Francesco Cipollone - 03:46 So what is a framework? Well, traditionally it has been around scanning everything that you can find possibly. This is definitely one part of a vulnerability management framework or detection of issue from software to vulnerabilities infrastructure, operating system and all the way down to the cloud. It’s not only that, it’s what you do with these things. How do you mature, how do you define who needs to what, when and to which level? This is all the purpose endpoint around the vulnerability management level. Today, as I mentioned, we’re going to talk about the problem and where are we and why are we here and why is this framework really needed across the industry? Why it was very much vocalized on why it was needed, the issue and human cost of actually triaging and fixing vulnerability manually that has exacerbated in the recent year. I wanted to bring some data and metrics together with some studies that have been available in the industry and then we’re going to dive deeper on the modern security development lifecycle or security development framework and focusing then on deep diving in the vulnerability management framework.
Francesco Cipollone - 05:01 I’m going to stop a certain section for everybody to ask question and then we’re going to wrap up at the end with why the Q and A. Let’s start with a fundamental question why do we need a vulnerability management framework or why do we need some guidance or why do we need vulnerability overall or managing those vulnerabilities? Well, let’s start with the more obvious thing that everybody knows, but I think it’s useful to reiterate attackers are getting faster and faster with chat GPT, new attack methods, script keydis and new developments. Attacker are getting faster at exploiting vulnerability from recent studies for critical vulnerability, three to 15 days from declaration time is the exploit stage at scale. That’s probably one of the elements that I want to hone in and probably hammer during this presentation is the at scale part that has been particularly hard in the recent years because fundamentally attacker are getting clever and clever on orchestrating and scheduling attacks at scale using well known vulnerabilities that can be automated and scripted.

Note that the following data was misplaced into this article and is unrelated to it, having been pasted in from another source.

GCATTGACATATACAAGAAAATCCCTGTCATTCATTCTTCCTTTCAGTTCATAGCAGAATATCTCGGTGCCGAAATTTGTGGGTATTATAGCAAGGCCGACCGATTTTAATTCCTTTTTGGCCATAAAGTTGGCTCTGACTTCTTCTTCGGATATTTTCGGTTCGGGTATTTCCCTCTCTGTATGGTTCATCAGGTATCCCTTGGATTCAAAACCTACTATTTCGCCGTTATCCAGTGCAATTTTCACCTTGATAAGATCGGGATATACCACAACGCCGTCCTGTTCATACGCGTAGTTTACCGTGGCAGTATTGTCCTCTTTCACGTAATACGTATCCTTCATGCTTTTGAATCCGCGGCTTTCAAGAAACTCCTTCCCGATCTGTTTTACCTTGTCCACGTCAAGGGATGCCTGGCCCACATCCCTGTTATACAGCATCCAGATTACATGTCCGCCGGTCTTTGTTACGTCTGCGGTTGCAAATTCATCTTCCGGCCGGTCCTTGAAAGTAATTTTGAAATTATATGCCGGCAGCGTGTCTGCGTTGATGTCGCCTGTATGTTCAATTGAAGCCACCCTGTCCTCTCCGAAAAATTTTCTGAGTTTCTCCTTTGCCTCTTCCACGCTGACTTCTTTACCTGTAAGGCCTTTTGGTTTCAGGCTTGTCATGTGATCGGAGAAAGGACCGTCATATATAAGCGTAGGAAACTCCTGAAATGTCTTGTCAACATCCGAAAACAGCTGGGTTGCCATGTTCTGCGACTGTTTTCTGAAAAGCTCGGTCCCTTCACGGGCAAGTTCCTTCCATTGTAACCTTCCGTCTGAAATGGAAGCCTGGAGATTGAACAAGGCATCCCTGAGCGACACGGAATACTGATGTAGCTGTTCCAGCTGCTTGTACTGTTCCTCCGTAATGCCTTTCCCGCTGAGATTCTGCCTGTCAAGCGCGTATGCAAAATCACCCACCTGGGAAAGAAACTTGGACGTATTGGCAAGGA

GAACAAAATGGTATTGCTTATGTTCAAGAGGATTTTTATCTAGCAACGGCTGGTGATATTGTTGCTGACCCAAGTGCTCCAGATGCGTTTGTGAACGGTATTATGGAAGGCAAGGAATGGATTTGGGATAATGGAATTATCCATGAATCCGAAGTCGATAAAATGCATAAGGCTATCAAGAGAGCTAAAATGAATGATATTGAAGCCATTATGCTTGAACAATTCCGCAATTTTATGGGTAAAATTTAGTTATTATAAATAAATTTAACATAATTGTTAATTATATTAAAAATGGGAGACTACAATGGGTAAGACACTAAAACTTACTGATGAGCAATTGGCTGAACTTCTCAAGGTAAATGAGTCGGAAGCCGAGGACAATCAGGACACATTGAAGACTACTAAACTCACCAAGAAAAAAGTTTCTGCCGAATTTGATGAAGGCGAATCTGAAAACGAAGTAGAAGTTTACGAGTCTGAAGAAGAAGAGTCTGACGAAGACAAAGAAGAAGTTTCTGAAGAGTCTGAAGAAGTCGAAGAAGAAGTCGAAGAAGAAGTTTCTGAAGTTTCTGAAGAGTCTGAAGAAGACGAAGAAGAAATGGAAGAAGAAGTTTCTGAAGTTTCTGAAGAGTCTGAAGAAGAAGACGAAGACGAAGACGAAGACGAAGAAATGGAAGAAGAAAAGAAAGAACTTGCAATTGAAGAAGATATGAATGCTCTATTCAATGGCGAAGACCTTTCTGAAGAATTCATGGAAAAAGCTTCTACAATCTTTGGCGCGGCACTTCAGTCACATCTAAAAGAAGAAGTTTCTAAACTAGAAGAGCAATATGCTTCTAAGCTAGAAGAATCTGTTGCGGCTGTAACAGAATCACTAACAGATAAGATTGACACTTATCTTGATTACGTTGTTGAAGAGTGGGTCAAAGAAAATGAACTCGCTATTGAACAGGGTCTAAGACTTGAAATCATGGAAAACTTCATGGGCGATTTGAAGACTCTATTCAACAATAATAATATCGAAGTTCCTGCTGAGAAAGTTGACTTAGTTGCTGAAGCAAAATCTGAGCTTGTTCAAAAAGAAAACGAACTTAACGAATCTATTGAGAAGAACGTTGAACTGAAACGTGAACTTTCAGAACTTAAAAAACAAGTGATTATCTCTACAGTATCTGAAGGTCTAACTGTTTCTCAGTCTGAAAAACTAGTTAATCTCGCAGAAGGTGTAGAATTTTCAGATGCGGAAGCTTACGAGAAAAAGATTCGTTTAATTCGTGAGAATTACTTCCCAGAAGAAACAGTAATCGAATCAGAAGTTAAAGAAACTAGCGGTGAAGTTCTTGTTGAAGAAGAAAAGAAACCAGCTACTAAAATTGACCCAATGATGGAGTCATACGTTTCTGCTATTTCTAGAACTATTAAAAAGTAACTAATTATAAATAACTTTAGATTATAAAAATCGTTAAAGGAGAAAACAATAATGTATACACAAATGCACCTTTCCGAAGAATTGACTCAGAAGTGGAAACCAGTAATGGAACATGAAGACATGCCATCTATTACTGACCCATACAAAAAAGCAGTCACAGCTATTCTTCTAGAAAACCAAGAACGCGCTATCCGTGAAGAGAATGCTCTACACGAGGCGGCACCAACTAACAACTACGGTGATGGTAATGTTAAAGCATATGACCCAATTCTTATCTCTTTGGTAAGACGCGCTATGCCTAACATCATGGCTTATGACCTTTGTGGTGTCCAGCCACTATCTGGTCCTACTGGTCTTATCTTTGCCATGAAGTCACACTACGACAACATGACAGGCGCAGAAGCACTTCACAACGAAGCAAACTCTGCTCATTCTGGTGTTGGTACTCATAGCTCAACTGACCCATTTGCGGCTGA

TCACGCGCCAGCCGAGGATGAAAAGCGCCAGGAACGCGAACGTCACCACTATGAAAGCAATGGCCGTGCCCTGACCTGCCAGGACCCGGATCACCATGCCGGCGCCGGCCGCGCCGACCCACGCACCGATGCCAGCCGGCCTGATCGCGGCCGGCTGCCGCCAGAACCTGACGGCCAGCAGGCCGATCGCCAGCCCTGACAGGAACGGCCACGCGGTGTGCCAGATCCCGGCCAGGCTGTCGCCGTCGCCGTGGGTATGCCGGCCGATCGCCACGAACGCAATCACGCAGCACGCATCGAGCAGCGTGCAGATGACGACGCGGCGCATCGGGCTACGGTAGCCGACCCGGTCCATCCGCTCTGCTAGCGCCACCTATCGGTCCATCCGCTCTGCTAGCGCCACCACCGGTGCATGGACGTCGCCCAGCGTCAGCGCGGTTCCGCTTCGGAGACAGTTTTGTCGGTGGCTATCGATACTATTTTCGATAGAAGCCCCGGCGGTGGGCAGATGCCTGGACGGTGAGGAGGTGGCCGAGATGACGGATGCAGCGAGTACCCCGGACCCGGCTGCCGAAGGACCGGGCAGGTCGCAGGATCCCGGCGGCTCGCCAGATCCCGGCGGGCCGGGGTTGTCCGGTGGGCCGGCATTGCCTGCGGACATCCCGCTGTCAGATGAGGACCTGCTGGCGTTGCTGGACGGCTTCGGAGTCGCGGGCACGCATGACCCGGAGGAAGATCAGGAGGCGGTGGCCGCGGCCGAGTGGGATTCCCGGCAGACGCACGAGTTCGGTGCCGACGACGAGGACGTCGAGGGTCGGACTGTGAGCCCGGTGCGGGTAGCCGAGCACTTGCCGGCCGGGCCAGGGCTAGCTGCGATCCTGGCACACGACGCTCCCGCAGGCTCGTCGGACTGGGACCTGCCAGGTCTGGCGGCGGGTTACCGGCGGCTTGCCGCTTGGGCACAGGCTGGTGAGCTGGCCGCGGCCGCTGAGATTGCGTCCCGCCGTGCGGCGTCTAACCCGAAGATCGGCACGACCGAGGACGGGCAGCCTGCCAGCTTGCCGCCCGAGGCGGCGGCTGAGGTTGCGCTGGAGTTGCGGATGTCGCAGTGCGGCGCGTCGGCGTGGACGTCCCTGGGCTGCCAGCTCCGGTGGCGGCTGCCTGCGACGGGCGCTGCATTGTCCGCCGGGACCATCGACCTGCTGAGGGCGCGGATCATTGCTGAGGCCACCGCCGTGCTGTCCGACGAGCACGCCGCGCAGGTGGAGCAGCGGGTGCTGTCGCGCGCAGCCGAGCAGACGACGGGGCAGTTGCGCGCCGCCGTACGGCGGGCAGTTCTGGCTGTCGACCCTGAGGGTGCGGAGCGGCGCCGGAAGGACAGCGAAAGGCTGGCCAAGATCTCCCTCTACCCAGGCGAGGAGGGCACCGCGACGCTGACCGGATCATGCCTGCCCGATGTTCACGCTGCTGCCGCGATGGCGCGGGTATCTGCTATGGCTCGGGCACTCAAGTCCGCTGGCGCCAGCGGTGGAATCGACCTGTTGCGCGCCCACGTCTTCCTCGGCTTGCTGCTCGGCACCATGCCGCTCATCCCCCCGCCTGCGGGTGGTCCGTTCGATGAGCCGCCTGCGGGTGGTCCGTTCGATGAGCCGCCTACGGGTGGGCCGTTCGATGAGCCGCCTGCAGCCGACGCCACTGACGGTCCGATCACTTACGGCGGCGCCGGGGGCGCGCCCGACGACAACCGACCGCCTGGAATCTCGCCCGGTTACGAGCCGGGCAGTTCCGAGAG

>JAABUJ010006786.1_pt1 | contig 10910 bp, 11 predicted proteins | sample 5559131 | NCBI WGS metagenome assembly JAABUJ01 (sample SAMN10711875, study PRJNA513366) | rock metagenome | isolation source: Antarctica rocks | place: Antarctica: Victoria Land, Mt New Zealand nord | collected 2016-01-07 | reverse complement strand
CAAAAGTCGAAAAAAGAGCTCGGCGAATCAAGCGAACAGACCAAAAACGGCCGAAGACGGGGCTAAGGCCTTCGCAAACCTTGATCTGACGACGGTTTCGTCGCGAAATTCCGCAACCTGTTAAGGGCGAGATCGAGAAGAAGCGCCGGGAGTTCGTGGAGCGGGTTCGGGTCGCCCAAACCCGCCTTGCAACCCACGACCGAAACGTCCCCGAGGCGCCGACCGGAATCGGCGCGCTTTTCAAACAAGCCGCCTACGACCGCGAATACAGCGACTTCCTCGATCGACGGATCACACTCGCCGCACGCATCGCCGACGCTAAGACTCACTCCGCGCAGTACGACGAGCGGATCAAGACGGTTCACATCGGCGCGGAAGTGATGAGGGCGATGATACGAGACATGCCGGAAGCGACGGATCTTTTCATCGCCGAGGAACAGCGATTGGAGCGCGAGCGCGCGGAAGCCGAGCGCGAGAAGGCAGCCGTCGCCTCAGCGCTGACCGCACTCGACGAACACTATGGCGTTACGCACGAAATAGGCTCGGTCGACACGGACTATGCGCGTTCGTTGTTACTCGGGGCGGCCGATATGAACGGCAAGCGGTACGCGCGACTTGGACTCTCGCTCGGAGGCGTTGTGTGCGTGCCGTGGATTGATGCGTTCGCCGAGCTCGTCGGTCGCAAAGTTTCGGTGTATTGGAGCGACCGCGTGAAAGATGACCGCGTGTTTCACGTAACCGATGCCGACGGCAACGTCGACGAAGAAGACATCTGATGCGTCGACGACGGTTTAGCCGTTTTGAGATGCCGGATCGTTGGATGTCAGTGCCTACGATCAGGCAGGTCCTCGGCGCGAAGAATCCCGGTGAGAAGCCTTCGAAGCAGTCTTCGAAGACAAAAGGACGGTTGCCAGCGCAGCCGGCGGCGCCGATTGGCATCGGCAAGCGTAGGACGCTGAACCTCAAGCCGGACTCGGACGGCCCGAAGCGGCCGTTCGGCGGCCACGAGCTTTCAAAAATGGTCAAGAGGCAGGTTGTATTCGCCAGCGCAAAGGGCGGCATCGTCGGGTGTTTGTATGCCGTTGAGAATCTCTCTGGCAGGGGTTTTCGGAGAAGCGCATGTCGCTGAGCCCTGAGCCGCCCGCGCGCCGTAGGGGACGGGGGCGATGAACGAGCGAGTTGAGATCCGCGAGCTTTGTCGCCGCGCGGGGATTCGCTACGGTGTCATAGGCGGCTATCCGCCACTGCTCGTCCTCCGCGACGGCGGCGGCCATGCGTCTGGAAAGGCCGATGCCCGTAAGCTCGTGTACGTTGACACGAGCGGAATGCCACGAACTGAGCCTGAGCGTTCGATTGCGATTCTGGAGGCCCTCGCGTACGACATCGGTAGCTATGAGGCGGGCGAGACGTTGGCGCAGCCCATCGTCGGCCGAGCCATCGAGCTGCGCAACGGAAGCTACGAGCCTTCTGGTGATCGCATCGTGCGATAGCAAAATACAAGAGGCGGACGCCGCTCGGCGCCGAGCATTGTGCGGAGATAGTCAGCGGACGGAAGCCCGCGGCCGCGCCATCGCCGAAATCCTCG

Francesco Cipollone - 06:19 The resolution time has been dramatically squished, especially for things externally facing, but also we’ve seen things that are also internally facing in an organization being at risk in some level of stage. This is of a diagram of how the history have changed from 2013 where the average resolution time and exploit time, sorry, was around 80 days for a critical vulnerability from the date of discovery to all the way down to 2021 and forward where the vulnerability resolution time is around 15 days. Three to 15 days roughly right now is the average and some statistics around average time that this one of the recent Garner studies, but Kolis hasn’t released similar studies. Ponemon Institute have released a similar studies on how quickly are we fixing on average vulnerabilities across the board and where should we really focus. For me this feels like we are defending organization with 2013 mindset and defense, but having 2023 level attackers and this is only going to get worse.